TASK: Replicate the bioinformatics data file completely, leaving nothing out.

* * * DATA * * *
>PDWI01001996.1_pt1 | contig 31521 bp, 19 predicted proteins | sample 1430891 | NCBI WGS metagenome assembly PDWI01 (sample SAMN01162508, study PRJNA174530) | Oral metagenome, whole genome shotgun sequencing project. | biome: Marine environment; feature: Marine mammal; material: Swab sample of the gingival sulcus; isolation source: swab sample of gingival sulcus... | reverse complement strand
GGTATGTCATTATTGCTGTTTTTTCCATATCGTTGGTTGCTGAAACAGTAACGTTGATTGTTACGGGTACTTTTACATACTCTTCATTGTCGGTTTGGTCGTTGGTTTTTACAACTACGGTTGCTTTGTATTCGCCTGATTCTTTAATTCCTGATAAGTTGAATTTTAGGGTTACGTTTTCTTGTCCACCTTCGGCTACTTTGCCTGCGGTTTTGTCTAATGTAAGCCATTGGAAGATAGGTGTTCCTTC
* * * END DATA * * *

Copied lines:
>PDWI01001996.1_pt1 | contig 31521 bp, 19 predicted proteins | sample 1430891 | NCBI WGS metagenome assembly PDWI01 (sample SAMN01162508, study PRJNA174530) | Oral metagenome, whole genome shotgun sequencing project. | biome: Marine environment; feature: Marine mammal; material: Swab sample of the gingival sulcus; isolation source: swab sample of gingival sulcus... | reverse complement strand
GGTATGTCATTATTGCTGTTTTTTCCATATCGTTGGTTGCTGAAACAGTAACGTTGATTGTTACGGGTACTTTTACATACTCTTCATTGTCGGTTTGGTCGTTGGTTTTTACAACTACGGTTGCTTTGTATTCGCCTGATTCTTTAATTCCTGATAAGTTGAATTTTAGGGTTACGTTTTCTTGTCCACCTTCGGCTACTTTGCCTGCGGTTTTGTCTAATGTAAGCCATTGGAAGATAGGTGTTCCTTC